The Boulder Market - Bubblicious?

by Osman Parvez

For the past year or so, I've had many private conversations about whether the Boulder real estate market is moving into a period of strong and sustainable appreciation or whether we're looking at a new real estate bubble.

I hate to say it but the consensus among clients and colleagues is that it's starting to look a little bubbly out there.   Last year saw double digit appreciation for traditional houses and nearly double digit for condos in Boulder.   This year, market activity appears to be even frothier with bidding wars for every entry level house - including those in poor condition or in compromised locations. 

The Hallmarks of a Bubble
Remember, asset bubbles tend to have similar characteristics. In my professional experience, the hallmarks include speculative buying and selling with short holding periods and oversized gains.  Typically trading volume is elevated.    

We're seeing both in the Boulder market.  The flippers are back and the only thing keeping sold volume down is an artificially constrained supply.   

Here's the thing. Demand for Boulder housing has outstripped supply for many years, except for a 3-4 year period during the downturn of the last real estate cycle.   Supply may be set to explode across the rest of the Front Range in the near future, but not here in Boulder due to regulations limiting development (and frankly, a lack of land). 

Meanwhile, bubbles are potentially brewing in many other cities and the smart money may already be moving out.    From The Coming Real Estate Bubble (hat tip to Brian N.):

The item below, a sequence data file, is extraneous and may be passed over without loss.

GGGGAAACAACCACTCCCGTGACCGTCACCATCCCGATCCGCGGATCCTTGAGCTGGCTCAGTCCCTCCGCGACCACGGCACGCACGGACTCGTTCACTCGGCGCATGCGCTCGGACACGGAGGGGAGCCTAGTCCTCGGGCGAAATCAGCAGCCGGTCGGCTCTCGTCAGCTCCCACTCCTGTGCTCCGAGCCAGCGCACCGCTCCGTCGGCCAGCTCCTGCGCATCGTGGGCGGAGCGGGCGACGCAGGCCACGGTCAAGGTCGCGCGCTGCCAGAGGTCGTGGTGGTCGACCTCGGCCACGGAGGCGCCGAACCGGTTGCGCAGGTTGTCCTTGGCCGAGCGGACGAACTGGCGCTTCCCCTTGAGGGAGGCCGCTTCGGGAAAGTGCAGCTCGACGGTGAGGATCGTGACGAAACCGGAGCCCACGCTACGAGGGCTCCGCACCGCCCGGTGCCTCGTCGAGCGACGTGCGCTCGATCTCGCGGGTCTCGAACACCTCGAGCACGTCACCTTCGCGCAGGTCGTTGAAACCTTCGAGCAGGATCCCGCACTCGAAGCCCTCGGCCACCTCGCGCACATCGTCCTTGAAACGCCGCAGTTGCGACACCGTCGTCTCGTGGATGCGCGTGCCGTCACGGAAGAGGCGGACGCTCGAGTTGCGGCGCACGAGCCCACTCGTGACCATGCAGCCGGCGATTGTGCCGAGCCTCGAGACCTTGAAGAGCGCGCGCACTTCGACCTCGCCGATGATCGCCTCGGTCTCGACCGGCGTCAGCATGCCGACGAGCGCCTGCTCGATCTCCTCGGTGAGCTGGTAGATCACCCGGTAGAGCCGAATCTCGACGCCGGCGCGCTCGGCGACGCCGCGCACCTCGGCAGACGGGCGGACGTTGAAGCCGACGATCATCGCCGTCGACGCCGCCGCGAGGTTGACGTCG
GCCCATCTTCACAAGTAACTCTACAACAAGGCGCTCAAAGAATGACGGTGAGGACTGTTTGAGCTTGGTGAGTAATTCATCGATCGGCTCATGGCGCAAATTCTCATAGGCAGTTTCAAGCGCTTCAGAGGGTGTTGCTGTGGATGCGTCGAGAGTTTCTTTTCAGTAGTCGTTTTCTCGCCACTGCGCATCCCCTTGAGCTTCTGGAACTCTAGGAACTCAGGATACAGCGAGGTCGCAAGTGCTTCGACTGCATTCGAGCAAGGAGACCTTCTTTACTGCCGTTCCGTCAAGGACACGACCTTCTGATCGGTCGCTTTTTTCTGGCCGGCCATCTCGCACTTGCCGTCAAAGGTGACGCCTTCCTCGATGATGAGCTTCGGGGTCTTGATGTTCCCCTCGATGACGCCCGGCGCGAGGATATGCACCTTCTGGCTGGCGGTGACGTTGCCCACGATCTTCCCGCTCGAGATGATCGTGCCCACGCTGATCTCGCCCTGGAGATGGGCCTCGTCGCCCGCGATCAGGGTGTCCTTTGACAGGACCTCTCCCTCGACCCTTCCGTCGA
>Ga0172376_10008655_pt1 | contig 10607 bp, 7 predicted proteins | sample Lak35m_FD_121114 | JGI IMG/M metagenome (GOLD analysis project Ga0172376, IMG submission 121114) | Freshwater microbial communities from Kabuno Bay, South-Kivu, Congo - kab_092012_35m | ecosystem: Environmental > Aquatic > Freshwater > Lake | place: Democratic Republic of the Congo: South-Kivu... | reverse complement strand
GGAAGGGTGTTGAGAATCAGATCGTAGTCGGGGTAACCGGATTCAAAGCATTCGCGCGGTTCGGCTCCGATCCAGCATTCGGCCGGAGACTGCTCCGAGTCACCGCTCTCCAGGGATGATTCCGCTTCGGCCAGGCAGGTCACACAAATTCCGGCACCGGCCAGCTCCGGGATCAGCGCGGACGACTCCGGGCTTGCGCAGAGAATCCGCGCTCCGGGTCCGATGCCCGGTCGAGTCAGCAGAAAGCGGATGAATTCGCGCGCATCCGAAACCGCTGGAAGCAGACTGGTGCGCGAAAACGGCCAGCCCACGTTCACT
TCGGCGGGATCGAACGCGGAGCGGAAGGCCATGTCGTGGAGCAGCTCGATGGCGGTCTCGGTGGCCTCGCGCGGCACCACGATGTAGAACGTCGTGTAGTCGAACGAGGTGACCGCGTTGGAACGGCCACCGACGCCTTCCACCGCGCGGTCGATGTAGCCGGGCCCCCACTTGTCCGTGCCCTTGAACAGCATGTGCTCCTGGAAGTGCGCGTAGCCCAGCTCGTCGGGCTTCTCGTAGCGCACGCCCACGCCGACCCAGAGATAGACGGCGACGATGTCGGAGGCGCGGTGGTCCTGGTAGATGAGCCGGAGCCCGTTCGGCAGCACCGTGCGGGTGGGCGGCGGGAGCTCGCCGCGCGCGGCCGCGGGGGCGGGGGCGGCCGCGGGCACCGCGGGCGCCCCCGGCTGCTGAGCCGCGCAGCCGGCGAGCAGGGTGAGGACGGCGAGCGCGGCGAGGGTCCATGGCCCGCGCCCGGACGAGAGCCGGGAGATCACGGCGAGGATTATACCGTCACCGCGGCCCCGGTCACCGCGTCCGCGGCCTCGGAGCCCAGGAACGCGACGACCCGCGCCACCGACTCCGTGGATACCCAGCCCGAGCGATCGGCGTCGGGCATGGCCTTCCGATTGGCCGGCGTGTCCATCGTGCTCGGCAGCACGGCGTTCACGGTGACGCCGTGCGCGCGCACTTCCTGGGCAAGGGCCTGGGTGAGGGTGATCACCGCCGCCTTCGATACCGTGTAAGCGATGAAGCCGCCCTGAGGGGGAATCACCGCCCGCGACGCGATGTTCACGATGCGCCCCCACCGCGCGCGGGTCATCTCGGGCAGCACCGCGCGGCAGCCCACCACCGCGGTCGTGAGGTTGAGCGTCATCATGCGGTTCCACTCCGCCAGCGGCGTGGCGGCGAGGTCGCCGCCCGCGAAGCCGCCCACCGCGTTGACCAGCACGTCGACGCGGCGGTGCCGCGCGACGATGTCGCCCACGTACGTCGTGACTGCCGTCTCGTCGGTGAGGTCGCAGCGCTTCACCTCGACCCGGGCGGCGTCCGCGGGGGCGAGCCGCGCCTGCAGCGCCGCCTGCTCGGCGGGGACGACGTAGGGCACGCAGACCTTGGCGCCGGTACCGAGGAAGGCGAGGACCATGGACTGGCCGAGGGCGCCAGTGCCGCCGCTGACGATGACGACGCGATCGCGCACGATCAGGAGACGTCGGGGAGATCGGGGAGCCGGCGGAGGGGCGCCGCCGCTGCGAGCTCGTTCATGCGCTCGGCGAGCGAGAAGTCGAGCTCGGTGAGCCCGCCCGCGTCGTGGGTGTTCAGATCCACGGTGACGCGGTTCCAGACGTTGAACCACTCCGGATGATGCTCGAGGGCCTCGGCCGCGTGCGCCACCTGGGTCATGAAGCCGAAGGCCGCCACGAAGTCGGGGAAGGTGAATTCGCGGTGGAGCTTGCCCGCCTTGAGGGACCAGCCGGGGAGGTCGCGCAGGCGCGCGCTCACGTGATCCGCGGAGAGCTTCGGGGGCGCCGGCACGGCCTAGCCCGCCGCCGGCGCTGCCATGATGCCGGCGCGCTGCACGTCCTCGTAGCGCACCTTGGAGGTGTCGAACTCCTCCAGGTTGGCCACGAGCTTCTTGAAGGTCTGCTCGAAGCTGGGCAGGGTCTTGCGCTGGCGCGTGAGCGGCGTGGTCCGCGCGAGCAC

"The bidding wars, which were common enough when we were looking, are now frantic: People are waiving inspections and practically any other contingency the bank will let them get away with, and also paying 20 percent to 50 percent above the asking price. 


Now, I thought we all agreed that in 2008, prices were too high, and there was a big bubble. What are we to think of even higher prices in 2014, when the economy has been staggering along on life support for six years?

I can tell a story about these cities in which they’re somehow special and the money will just keep rolling in. But I can also tell a story in which people are paying more than they should for houses in my neighborhood on the assumption that today’s $750,000 house will be tomorrow’s $1.5 million retirement fund, even though incomes in DC can’t really support an entire city’s worth of seven-figure homes."

What's Your Decision?
Whether you're buying or selling, it's a tough call.   During the last bubble, the Boulder market did exceptionally well.   Those who bought in poor locations or near the top of the bubble suffered significantly but everyone else seemed to survive with their skin intact.    

Sit on the sidelines with a smug grin and (if the future resembles the past), you might miss out on the strongest part of the appreciation curve during this cycle.    OR, jump in now but choose real estate poorly and when the downturn comes, suffer the consequences.    

Just remember one thing.  "You only find out who is swimming naked when the tide goes out."  - Warren Buffett.      

My job is to help you make a smarter real estate decision.  For a confidential conversation about your unique situation, call me.   303.746.6896. 

Edit (3/20):   I'm adding this post to the series What Your Agent Isn't Telling You

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Please Note

This document contains forward-looking statements. You are strongly cautioned that investment results are subject to business, economic and other uncertainties. There are no guarantees associated with any forecast and the opinions stated here are subject to change at any time. Always consult your financial advisor before making an investment decision.